About five years ago, Areg Danagoulian, associate professor in the MIT Department of Nuclear Science and Engineering (NSE), became intrigued by a technique developed by researchers at Los Alamos National Laboratory that uses a neutron beam to identify unknown materials.

“They could look into a black box containing uranium and say what kind and how much,” says Danagoulian, who directs MIT’s Laboratory of Applied Nuclear Physics (LANPh). “I was thinking about the problem of verifying nuclear material in warheads, and it just dawned on me, this amazing technology could be applied to what we’re working on.”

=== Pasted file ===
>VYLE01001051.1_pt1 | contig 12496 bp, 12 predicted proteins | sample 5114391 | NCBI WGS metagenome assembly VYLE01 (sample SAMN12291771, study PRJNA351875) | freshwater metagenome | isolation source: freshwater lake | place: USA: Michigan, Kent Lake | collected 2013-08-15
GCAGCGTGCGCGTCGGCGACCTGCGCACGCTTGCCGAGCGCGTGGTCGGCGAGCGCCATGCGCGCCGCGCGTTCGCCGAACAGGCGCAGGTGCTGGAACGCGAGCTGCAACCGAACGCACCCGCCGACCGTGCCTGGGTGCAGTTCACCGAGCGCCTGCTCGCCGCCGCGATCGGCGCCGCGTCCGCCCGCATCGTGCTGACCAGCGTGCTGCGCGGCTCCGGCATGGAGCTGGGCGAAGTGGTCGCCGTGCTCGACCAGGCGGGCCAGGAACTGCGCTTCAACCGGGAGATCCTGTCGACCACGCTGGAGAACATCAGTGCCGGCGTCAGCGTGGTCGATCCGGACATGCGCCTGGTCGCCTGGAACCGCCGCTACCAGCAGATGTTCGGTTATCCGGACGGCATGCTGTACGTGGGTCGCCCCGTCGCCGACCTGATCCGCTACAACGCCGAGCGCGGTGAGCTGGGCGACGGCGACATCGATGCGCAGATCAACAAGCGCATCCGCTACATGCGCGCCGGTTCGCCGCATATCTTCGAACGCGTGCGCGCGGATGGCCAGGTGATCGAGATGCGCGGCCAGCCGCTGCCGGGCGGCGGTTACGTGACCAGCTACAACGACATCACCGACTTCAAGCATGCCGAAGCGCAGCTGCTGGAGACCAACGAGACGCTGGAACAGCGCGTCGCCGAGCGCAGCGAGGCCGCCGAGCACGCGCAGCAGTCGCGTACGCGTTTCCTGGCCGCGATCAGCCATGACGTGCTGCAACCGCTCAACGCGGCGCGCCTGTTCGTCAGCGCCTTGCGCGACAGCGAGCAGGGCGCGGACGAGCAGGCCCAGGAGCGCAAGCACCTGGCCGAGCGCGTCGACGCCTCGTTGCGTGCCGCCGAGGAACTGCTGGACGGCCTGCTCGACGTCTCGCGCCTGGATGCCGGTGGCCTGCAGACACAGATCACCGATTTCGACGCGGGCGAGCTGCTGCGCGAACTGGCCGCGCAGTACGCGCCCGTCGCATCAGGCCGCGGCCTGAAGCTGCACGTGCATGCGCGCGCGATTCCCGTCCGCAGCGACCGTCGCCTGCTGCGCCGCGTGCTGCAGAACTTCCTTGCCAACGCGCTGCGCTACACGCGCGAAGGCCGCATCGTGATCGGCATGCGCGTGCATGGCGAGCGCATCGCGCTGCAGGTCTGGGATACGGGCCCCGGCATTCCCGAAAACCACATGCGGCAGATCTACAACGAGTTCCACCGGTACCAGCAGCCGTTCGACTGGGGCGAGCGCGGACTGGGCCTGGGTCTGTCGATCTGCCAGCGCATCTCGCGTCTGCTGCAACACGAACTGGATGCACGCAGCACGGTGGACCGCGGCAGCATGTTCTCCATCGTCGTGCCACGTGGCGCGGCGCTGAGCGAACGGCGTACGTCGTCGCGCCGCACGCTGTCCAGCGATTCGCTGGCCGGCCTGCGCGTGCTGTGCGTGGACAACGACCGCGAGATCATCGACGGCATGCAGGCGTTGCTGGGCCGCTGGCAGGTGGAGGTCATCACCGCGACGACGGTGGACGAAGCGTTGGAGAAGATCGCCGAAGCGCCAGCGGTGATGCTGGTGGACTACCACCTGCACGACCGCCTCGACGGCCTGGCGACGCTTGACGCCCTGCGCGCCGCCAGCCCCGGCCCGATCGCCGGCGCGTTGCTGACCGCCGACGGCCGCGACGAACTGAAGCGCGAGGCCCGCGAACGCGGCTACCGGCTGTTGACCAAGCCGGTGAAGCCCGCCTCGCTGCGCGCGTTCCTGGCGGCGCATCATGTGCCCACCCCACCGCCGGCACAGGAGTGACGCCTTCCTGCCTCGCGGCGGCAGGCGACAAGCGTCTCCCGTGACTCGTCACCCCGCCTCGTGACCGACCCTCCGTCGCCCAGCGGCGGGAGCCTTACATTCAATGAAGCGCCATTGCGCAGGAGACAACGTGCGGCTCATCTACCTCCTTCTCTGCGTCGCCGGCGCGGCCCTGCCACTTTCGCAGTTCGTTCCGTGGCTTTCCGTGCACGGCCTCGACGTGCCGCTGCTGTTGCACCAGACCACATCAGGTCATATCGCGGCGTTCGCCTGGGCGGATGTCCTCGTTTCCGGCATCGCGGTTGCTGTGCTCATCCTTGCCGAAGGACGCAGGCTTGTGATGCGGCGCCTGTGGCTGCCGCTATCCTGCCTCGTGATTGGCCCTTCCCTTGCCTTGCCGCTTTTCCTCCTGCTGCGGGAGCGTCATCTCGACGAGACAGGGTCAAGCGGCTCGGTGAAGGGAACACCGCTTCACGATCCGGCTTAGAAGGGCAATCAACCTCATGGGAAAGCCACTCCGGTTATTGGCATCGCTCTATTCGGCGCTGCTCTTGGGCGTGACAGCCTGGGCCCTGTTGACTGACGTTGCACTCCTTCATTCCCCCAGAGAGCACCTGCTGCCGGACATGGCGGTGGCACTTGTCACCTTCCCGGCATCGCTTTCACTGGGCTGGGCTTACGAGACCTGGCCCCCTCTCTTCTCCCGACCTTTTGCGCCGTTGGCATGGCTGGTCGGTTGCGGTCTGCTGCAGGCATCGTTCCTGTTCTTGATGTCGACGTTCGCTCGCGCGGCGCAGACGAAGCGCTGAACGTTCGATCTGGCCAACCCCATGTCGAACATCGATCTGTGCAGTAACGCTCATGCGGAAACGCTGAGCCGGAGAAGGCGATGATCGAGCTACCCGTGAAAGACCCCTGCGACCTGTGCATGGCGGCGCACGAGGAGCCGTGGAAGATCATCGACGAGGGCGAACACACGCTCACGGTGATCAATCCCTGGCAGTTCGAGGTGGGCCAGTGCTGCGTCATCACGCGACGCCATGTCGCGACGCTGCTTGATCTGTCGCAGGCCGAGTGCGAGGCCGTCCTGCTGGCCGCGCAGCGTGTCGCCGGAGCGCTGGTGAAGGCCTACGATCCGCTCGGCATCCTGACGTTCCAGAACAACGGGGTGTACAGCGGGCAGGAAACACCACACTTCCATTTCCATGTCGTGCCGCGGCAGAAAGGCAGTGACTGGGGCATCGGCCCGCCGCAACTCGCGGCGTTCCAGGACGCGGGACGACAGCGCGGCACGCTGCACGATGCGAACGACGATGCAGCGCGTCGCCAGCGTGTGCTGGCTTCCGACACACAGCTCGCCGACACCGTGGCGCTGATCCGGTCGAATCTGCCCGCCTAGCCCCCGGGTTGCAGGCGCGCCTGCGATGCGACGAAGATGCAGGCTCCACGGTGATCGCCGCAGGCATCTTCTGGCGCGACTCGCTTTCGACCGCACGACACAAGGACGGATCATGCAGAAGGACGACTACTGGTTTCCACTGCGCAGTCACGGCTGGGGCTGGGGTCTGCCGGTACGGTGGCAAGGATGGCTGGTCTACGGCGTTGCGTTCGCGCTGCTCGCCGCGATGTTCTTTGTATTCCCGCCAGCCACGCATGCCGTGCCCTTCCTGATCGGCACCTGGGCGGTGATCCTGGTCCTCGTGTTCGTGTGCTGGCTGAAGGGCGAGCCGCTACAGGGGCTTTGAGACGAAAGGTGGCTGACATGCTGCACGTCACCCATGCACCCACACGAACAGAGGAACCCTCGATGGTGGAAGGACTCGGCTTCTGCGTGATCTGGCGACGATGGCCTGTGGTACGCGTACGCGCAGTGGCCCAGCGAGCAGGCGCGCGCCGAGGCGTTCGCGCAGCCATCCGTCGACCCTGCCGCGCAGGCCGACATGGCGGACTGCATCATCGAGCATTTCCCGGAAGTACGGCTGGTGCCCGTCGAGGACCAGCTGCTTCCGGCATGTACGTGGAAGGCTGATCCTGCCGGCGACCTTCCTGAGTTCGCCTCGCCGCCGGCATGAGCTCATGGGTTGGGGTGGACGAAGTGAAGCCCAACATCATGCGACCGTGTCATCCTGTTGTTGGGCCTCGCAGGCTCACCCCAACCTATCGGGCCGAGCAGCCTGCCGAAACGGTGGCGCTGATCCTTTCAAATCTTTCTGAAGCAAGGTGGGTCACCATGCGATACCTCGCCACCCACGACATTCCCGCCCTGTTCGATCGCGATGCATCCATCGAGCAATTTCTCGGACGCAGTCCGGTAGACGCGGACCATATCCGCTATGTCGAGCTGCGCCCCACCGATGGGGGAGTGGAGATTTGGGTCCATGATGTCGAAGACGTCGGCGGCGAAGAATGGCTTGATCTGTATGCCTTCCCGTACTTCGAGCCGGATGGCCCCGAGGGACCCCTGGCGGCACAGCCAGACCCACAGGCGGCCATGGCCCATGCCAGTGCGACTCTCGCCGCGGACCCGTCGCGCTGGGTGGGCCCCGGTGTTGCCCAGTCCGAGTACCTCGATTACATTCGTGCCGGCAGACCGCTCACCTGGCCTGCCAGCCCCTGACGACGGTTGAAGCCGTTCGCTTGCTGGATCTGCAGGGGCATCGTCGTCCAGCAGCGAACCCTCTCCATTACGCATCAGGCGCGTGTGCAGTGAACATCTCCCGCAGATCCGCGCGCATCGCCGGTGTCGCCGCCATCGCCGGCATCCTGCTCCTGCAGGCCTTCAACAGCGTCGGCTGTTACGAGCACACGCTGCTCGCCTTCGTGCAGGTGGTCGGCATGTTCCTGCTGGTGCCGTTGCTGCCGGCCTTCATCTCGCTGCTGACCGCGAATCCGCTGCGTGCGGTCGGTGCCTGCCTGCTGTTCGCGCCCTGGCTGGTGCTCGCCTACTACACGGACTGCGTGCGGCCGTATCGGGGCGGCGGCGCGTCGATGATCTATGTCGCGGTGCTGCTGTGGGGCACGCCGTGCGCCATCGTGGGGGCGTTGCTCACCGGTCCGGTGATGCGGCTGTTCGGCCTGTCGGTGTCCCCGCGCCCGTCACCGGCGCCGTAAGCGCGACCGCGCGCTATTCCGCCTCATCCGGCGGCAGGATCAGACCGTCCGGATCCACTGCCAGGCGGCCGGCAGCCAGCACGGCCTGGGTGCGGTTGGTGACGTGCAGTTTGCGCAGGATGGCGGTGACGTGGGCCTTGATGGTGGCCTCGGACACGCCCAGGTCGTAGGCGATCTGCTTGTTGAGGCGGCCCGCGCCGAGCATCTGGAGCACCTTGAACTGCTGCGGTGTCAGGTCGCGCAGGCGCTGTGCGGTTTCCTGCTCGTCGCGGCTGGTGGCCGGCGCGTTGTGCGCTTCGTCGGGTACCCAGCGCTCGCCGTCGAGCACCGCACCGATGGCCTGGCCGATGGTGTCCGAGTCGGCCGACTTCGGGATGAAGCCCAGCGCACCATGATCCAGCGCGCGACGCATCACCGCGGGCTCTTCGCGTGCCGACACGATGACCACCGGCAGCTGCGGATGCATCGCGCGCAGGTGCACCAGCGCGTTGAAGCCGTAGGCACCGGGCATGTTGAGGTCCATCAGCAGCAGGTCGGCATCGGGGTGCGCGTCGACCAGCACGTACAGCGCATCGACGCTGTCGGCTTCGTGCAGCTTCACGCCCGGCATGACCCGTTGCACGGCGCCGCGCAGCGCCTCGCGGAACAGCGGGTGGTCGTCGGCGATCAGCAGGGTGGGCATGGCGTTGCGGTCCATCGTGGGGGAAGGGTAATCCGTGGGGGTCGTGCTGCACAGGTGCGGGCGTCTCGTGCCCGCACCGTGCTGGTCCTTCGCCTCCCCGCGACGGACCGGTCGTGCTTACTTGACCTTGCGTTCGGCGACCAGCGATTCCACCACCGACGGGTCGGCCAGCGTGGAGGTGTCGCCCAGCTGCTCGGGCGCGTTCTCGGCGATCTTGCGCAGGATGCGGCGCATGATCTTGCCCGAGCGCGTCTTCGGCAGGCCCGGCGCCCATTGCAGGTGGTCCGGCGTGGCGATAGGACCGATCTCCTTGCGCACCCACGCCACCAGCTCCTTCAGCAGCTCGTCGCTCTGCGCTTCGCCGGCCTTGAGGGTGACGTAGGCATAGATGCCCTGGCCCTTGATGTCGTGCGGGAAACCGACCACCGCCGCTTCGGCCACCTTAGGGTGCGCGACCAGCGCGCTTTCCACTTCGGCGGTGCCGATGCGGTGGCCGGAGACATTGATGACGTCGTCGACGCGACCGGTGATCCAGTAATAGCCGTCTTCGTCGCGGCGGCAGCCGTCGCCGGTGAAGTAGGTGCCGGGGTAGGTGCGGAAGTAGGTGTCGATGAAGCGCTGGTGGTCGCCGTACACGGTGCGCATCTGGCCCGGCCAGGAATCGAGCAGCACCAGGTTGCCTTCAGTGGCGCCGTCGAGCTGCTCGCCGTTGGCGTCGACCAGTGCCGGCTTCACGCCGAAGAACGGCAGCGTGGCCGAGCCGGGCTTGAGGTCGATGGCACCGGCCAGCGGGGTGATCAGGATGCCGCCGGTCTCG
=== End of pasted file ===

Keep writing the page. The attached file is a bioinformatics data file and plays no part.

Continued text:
But there was a problem: This method, called neutron resonance transmission analysis (NRTA), requires an enormous, expensive apparatus, limiting its utility for the kind of on-site nuclear material applications Danagoulian and his research colleagues focus on. To leapfrog this obstacle, they…

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